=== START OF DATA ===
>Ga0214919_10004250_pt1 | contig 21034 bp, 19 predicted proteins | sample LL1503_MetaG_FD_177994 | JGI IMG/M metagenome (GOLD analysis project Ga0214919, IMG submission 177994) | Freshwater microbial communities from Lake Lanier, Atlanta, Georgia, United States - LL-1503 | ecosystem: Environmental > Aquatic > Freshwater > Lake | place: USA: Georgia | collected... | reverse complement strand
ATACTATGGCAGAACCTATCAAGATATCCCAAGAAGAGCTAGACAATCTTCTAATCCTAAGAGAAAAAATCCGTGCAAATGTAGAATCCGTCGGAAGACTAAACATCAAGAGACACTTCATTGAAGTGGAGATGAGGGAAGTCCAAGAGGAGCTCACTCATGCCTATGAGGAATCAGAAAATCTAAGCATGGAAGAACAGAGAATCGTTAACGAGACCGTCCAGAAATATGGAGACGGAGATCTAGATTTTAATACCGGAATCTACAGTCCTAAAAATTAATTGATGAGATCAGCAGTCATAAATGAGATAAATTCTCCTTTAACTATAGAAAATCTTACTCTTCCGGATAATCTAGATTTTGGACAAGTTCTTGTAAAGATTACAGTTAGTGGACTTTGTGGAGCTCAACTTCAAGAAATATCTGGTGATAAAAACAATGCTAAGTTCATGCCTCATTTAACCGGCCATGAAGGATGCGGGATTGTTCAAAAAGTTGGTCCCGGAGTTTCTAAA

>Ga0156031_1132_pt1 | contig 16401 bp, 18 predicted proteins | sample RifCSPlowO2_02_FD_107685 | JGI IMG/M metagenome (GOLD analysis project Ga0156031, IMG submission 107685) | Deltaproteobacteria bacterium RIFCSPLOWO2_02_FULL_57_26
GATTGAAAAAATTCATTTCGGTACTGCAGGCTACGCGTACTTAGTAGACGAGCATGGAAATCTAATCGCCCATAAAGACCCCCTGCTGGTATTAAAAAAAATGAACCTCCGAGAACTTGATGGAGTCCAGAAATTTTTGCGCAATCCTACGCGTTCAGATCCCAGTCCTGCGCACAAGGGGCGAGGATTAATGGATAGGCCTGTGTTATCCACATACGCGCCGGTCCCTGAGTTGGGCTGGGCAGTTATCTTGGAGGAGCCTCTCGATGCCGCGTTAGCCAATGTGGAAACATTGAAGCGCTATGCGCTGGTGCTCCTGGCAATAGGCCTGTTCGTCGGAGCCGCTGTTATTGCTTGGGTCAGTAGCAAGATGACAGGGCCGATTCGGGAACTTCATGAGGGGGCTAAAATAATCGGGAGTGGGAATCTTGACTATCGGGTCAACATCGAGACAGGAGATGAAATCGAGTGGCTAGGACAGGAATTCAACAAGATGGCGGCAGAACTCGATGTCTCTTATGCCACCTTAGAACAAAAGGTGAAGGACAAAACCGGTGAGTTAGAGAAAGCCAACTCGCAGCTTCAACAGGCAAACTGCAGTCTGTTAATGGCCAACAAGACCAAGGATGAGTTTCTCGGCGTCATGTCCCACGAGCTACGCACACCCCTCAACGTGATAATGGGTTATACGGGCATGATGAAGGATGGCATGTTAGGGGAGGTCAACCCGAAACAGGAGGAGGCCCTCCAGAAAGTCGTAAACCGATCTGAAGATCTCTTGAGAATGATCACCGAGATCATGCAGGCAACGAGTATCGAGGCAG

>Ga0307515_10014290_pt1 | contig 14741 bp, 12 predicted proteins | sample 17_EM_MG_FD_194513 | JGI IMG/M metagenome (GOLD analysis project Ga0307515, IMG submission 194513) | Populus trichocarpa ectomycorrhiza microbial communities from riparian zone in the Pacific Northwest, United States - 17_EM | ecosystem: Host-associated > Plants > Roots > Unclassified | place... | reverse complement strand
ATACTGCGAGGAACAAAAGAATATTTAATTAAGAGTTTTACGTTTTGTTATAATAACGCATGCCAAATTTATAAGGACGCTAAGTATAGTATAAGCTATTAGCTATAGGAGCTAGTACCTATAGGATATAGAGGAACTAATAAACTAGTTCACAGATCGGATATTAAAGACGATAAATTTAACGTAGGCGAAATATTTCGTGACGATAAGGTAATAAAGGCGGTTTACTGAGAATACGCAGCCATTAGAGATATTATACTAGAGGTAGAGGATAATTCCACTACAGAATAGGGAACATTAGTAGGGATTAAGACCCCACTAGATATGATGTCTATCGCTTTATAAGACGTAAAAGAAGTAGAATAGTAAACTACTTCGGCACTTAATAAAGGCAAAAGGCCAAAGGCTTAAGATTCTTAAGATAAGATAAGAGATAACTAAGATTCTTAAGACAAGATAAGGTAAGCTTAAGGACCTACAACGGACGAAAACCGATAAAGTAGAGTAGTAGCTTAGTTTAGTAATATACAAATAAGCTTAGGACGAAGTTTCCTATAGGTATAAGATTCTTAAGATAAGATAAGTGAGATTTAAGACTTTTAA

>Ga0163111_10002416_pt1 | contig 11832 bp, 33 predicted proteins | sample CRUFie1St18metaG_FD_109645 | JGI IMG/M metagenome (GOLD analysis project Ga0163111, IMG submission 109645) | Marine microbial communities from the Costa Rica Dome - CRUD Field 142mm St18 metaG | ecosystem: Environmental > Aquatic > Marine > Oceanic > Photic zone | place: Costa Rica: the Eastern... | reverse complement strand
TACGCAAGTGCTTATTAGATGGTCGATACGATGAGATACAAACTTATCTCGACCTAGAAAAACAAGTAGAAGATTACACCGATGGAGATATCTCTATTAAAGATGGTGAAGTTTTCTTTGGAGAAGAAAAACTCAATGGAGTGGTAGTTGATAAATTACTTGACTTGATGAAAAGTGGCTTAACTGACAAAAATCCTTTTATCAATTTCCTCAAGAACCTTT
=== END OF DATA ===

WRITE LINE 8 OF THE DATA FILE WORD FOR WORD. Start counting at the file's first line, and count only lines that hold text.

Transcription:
TACGCAAGTGCTTATTAGATGGTCGATACGATGAGATACAAACTTATCTCGACCTAGAAAAACAAGTAGAAGATTACACCGATGGAGATATCTCTATTAAAGATGGTGAAGTTTTCTTTGGAGAAGAAAAACTCAATGGAGTGGTAGTTGATAAATTACTTGACTTGATGAAAAGTGGCTTAACTGACAAAAATCCTTTTATCAATTTCCTCAAGAACCTTT